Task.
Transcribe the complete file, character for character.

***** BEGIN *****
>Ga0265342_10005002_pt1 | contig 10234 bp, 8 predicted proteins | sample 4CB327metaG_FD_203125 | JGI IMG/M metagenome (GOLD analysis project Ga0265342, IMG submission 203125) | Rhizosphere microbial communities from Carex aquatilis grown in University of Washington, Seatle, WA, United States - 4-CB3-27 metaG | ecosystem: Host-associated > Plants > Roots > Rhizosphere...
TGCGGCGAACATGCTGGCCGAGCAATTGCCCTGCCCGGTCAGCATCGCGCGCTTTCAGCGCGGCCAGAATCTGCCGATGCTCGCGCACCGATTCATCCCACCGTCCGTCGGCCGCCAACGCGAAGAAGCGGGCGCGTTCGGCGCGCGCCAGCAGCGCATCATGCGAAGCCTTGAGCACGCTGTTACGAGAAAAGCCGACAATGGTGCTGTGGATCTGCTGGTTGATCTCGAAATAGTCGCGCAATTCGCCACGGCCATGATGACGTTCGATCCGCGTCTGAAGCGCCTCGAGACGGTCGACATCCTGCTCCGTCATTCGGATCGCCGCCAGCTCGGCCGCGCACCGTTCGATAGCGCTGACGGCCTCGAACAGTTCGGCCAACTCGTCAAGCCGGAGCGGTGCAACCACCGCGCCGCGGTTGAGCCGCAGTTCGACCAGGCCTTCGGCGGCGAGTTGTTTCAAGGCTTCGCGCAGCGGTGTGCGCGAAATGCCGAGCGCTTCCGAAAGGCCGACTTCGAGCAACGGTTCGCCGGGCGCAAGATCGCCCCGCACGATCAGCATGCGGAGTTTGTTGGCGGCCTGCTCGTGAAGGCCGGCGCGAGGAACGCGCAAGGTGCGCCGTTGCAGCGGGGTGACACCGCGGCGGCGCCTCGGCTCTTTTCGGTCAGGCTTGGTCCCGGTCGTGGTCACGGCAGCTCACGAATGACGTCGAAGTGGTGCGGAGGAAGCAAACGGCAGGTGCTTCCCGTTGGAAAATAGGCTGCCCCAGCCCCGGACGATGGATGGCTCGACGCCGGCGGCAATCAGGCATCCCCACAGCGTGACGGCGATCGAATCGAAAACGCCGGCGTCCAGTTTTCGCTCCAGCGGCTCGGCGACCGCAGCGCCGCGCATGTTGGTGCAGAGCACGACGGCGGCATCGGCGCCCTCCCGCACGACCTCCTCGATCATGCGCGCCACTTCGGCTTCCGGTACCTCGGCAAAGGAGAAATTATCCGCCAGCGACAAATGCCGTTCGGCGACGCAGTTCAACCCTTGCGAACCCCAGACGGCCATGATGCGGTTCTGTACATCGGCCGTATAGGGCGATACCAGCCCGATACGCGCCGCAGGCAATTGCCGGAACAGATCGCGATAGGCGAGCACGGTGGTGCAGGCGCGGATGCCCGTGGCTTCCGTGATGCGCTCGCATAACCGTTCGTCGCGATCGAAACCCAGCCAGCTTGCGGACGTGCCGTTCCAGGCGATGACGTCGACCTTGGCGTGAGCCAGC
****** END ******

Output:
>Ga0265342_10005002_pt1 | contig 10234 bp, 8 predicted proteins | sample 4CB327metaG_FD_203125 | JGI IMG/M metagenome (GOLD analysis project Ga0265342, IMG submission 203125) | Rhizosphere microbial communities from Carex aquatilis grown in University of Washington, Seatle, WA, United States - 4-CB3-27 metaG | ecosystem: Host-associated > Plants > Roots > Rhizosphere...
TGCGGCGAACATGCTGGCCGAGCAATTGCCCTGCCCGGTCAGCATCGCGCGCTTTCAGCGCGGCCAGAATCTGCCGATGCTCGCGCACCGATTCATCCCACCGTCCGTCGGCCGCCAACGCGAAGAAGCGGGCGCGTTCGGCGCGCGCCAGCAGCGCATCATGCGAAGCCTTGAGCACGCTGTTACGAGAAAAGCCGACAATGGTGCTGTGGATCTGCTGGTTGATCTCGAAATAGTCGCGCAATTCGCCACGGCCATGATGACGTTCGATCCGCGTCTGAAGCGCCTCGAGACGGTCGACATCCTGCTCCGTCATTCGGATCGCCGCCAGCTCGGCCGCGCACCGTTCGATAGCGCTGACGGCCTCGAACAGTTCGGCCAACTCGTCAAGCCGGAGCGGTGCAACCACCGCGCCGCGGTTGAGCCGCAGTTCGACCAGGCCTTCGGCGGCGAGTTGTTTCAAGGCTTCGCGCAGCGGTGTGCGCGAAATGCCGAGCGCTTCCGAAAGGCCGACTTCGAGCAACGGTTCGCCGGGCGCAAGATCGCCCCGCACGATCAGCATGCGGAGTTTGTTGGCGGCCTGCTCGTGAAGGCCGGCGCGAGGAACGCGCAAGGTGCGCCGTTGCAGCGGGGTGACACCGCGGCGGCGCCTCGGCTCTTTTCGGTCAGGCTTGGTCCCGGTCGTGGTCACGGCAGCTCACGAATGACGTCGAAGTGGTGCGGAGGAAGCAAACGGCAGGTGCTTCCCGTTGGAAAATAGGCTGCCCCAGCCCCGGACGATGGATGGCTCGACGCCGGCGGCAATCAGGCATCCCCACAGCGTGACGGCGATCGAATCGAAAACGCCGGCGTCCAGTTTTCGCTCCAGCGGCTCGGCGACCGCAGCGCCGCGCATGTTGGTGCAGAGCACGACGGCGGCATCGGCGCCCTCCCGCACGACCTCCTCGATCATGCGCGCCACTTCGGCTTCCGGTACCTCGGCAAAGGAGAAATTATCCGCCAGCGACAAATGCCGTTCGGCGACGCAGTTCAACCCTTGCGAACCCCAGACGGCCATGATGCGGTTCTGTACATCGGCCGTATAGGGCGATACCAGCCCGATACGCGCCGCAGGCAATTGCCGGAACAGATCGCGATAGGCGAGCACGGTGGTGCAGGCGCGGATGCCCGTGGCTTCCGTGATGCGCTCGCATAACCGTTCGTCGCGATCGAAACCCAGCCAGCTTGCGGACGTGCCGTTCCAGGCGATGACGTCGACCTTGGCGTGAGCCAGC